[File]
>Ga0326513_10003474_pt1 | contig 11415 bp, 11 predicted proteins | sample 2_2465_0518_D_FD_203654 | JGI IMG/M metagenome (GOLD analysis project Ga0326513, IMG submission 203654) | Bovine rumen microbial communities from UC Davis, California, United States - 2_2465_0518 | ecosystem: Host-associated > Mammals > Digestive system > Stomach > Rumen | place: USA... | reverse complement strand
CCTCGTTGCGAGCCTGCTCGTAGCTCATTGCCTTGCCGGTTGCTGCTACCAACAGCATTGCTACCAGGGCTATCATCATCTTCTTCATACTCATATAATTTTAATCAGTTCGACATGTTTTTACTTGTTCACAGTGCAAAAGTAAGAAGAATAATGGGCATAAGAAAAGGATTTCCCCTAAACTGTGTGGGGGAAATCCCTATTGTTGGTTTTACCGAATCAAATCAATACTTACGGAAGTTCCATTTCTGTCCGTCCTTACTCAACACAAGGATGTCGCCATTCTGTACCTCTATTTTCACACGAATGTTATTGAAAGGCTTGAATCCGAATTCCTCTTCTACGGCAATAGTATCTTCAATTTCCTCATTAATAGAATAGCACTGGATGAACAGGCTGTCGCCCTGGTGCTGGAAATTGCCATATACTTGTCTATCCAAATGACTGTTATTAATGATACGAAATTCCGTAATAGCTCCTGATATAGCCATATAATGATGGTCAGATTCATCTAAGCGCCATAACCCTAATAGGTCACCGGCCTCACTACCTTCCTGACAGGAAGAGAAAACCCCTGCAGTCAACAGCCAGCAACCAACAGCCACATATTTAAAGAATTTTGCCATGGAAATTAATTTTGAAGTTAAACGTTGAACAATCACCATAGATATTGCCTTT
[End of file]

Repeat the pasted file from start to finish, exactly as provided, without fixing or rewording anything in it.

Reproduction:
>Ga0326513_10003474_pt1 | contig 11415 bp, 11 predicted proteins | sample 2_2465_0518_D_FD_203654 | JGI IMG/M metagenome (GOLD analysis project Ga0326513, IMG submission 203654) | Bovine rumen microbial communities from UC Davis, California, United States - 2_2465_0518 | ecosystem: Host-associated > Mammals > Digestive system > Stomach > Rumen | place: USA... | reverse complement strand
CCTCGTTGCGAGCCTGCTCGTAGCTCATTGCCTTGCCGGTTGCTGCTACCAACAGCATTGCTACCAGGGCTATCATCATCTTCTTCATACTCATATAATTTTAATCAGTTCGACATGTTTTTACTTGTTCACAGTGCAAAAGTAAGAAGAATAATGGGCATAAGAAAAGGATTTCCCCTAAACTGTGTGGGGGAAATCCCTATTGTTGGTTTTACCGAATCAAATCAATACTTACGGAAGTTCCATTTCTGTCCGTCCTTACTCAACACAAGGATGTCGCCATTCTGTACCTCTATTTTCACACGAATGTTATTGAAAGGCTTGAATCCGAATTCCTCTTCTACGGCAATAGTATCTTCAATTTCCTCATTAATAGAATAGCACTGGATGAACAGGCTGTCGCCCTGGTGCTGGAAATTGCCATATACTTGTCTATCCAAATGACTGTTATTAATGATACGAAATTCCGTAATAGCTCCTGATATAGCCATATAATGATGGTCAGATTCATCTAAGCGCCATAACCCTAATAGGTCACCGGCCTCACTACCTTCCTGACAGGAAGAGAAAACCCCTGCAGTCAACAGCCAGCAACCAACAGCCACATATTTAAAGAATTTTGCCATGGAAATTAATTTTGAAGTTAAACGTTGAACAATCACCATAGATATTGCCTTT